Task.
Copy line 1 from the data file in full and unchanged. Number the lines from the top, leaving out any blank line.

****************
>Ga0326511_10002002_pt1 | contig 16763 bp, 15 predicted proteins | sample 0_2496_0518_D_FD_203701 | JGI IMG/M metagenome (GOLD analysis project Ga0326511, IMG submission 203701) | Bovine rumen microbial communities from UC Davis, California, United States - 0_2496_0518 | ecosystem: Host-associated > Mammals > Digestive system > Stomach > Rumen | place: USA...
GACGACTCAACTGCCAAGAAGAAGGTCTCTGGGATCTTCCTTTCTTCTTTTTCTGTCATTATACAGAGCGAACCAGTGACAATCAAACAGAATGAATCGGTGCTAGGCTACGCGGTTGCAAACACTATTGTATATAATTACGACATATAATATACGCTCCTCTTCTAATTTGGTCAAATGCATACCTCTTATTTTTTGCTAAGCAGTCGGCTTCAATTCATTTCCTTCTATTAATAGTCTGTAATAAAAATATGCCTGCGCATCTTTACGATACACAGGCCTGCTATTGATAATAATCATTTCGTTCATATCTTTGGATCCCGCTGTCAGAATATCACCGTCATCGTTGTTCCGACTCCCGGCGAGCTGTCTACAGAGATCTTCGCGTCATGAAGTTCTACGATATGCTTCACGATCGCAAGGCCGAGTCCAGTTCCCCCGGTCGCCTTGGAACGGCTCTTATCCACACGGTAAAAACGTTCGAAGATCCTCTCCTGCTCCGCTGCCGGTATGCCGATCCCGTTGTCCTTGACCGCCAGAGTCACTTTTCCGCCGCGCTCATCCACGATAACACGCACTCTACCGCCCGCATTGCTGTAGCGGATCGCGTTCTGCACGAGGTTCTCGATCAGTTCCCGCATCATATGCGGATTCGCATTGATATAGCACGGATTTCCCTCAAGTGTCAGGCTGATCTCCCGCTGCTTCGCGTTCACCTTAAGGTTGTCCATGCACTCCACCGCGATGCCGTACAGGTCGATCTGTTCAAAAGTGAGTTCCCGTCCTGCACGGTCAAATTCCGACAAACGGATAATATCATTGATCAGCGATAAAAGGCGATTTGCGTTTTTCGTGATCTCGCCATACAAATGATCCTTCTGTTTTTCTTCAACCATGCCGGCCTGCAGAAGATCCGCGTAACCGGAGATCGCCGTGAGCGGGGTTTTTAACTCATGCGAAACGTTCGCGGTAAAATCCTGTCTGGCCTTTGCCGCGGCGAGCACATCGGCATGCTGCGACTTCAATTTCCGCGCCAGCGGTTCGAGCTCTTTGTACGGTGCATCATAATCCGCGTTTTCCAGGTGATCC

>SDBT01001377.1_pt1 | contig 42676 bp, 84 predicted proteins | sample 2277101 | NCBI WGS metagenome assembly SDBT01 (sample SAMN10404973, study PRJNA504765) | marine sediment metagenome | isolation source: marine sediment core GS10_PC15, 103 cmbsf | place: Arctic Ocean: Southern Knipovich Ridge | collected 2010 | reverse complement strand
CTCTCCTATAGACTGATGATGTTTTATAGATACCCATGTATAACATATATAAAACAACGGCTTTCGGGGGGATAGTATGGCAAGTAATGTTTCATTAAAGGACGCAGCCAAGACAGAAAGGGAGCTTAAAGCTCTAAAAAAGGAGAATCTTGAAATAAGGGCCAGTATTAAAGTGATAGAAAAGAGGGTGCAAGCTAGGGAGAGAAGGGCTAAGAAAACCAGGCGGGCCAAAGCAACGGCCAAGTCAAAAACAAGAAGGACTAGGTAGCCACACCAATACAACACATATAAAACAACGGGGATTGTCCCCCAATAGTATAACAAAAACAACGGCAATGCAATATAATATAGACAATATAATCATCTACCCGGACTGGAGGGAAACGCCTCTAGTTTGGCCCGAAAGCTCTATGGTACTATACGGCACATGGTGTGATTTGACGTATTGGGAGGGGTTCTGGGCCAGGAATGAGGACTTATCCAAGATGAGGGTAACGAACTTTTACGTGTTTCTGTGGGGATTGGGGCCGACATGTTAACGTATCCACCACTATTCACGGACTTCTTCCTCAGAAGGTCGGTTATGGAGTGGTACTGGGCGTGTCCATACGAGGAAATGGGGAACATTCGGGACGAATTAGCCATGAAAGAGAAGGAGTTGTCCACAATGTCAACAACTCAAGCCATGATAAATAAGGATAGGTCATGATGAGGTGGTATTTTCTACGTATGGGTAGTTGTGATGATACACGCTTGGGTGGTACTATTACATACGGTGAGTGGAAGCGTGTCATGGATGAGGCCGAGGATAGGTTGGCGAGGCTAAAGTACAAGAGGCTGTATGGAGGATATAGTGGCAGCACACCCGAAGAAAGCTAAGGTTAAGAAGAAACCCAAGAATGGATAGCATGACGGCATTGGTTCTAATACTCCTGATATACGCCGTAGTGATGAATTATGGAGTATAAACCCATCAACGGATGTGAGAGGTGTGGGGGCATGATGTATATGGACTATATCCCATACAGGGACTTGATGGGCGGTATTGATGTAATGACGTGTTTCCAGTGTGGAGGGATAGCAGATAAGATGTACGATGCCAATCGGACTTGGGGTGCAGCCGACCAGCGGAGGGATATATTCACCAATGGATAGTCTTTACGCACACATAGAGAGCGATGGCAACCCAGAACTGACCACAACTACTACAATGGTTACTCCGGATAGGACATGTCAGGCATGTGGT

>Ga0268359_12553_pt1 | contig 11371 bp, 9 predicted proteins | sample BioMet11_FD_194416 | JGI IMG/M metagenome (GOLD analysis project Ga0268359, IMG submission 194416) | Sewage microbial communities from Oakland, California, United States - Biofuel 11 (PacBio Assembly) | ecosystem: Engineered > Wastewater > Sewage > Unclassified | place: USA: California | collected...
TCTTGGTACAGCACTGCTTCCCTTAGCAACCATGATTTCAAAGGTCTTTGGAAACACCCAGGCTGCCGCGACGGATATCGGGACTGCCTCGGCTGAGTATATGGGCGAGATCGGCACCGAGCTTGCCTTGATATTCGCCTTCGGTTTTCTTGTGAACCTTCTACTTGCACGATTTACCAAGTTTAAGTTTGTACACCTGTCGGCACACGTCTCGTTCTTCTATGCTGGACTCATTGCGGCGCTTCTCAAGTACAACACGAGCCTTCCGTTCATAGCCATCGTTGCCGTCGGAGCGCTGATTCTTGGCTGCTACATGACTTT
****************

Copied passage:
>Ga0326511_10002002_pt1 | contig 16763 bp, 15 predicted proteins | sample 0_2496_0518_D_FD_203701 | JGI IMG/M metagenome (GOLD analysis project Ga0326511, IMG submission 203701) | Bovine rumen microbial communities from UC Davis, California, United States - 0_2496_0518 | ecosystem: Host-associated > Mammals > Digestive system > Stomach > Rumen | place: USA...